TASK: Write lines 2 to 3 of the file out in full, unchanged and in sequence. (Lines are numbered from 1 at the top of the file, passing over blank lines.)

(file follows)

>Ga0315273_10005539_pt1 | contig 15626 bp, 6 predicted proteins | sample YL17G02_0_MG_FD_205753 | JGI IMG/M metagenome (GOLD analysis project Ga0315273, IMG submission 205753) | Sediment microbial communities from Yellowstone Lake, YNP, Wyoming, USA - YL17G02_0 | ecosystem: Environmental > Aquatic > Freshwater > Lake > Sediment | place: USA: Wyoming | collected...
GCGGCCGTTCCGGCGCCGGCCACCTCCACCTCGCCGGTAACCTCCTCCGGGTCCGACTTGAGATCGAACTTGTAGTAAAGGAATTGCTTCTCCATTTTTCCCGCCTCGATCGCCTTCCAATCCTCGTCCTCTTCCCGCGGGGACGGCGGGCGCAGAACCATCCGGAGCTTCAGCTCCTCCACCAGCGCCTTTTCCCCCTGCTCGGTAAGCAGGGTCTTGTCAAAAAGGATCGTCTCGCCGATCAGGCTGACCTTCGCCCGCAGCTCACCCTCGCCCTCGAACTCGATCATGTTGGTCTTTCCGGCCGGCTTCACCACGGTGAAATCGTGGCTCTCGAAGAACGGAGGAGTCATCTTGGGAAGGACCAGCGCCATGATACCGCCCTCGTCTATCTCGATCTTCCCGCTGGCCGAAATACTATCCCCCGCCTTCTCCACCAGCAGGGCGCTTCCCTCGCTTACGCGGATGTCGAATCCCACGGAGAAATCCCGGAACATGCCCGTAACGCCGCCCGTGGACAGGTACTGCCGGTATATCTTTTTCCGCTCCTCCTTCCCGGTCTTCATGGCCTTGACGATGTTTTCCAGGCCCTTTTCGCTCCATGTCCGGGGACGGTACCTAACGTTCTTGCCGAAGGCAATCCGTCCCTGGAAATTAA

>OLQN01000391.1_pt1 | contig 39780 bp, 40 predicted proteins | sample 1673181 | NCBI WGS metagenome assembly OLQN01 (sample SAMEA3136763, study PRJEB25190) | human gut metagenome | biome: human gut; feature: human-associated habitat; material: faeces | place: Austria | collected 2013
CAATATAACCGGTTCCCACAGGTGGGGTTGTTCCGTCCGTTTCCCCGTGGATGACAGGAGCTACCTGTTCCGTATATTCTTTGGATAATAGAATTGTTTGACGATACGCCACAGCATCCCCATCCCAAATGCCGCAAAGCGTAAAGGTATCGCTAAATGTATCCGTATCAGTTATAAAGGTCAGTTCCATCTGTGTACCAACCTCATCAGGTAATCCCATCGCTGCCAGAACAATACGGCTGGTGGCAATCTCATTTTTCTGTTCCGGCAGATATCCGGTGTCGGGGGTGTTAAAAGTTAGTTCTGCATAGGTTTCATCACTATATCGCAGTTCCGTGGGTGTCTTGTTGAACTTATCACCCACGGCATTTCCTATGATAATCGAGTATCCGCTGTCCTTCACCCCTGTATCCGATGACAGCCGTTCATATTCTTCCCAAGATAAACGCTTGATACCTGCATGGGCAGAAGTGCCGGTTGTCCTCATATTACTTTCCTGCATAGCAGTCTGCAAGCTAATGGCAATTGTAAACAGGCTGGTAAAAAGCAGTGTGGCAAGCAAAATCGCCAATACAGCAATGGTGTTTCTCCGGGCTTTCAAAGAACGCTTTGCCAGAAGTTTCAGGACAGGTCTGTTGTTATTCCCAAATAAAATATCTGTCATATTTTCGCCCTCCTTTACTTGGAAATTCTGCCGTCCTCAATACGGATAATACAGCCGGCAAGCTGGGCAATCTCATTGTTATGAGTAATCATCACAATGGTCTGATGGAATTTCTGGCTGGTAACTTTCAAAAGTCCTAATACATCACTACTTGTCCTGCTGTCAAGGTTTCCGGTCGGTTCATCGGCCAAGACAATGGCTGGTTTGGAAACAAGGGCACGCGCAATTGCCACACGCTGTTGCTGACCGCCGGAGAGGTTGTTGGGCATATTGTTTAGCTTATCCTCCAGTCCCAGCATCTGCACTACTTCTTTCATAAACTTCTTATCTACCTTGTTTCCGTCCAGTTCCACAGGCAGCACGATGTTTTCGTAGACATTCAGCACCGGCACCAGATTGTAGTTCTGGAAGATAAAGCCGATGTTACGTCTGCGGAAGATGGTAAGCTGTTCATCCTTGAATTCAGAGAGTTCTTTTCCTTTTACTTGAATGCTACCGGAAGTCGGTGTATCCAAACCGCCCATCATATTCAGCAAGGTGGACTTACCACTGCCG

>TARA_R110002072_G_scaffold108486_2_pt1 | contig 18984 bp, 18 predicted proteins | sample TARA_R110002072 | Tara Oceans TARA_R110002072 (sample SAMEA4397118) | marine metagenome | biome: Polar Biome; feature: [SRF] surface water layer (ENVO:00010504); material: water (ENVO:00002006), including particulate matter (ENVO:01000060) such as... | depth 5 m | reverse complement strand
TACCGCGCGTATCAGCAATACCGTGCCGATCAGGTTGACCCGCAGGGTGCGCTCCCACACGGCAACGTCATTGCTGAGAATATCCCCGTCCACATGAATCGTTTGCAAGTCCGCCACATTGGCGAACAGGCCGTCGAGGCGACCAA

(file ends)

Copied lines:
GCGGCCGTTCCGGCGCCGGCCACCTCCACCTCGCCGGTAACCTCCTCCGGGTCCGACTTGAGATCGAACTTGTAGTAAAGGAATTGCTTCTCCATTTTTCCCGCCTCGATCGCCTTCCAATCCTCGTCCTCTTCCCGCGGGGACGGCGGGCGCAGAACCATCCGGAGCTTCAGCTCCTCCACCAGCGCCTTTTCCCCCTGCTCGGTAAGCAGGGTCTTGTCAAAAAGGATCGTCTCGCCGATCAGGCTGACCTTCGCCCGCAGCTCACCCTCGCCCTCGAACTCGATCATGTTGGTCTTTCCGGCCGGCTTCACCACGGTGAAATCGTGGCTCTCGAAGAACGGAGGAGTCATCTTGGGAAGGACCAGCGCCATGATACCGCCCTCGTCTATCTCGATCTTCCCGCTGGCCGAAATACTATCCCCCGCCTTCTCCACCAGCAGGGCGCTTCCCTCGCTTACGCGGATGTCGAATCCCACGGAGAAATCCCGGAACATGCCCGTAACGCCGCCCGTGGACAGGTACTGCCGGTATATCTTTTTCCGCTCCTCCTTCCCGGTCTTCATGGCCTTGACGATGTTTTCCAGGCCCTTTTCGCTCCATGTCCGGGGACGGTACCTAACGTTCTTGCCGAAGGCAATCCGTCCCTGGAAATTAA

>OLQN01000391.1_pt1 | contig 39780 bp, 40 predicted proteins | sample 1673181 | NCBI WGS metagenome assembly OLQN01 (sample SAMEA3136763, study PRJEB25190) | human gut metagenome | biome: human gut; feature: human-associated habitat; material: faeces | place: Austria | collected 2013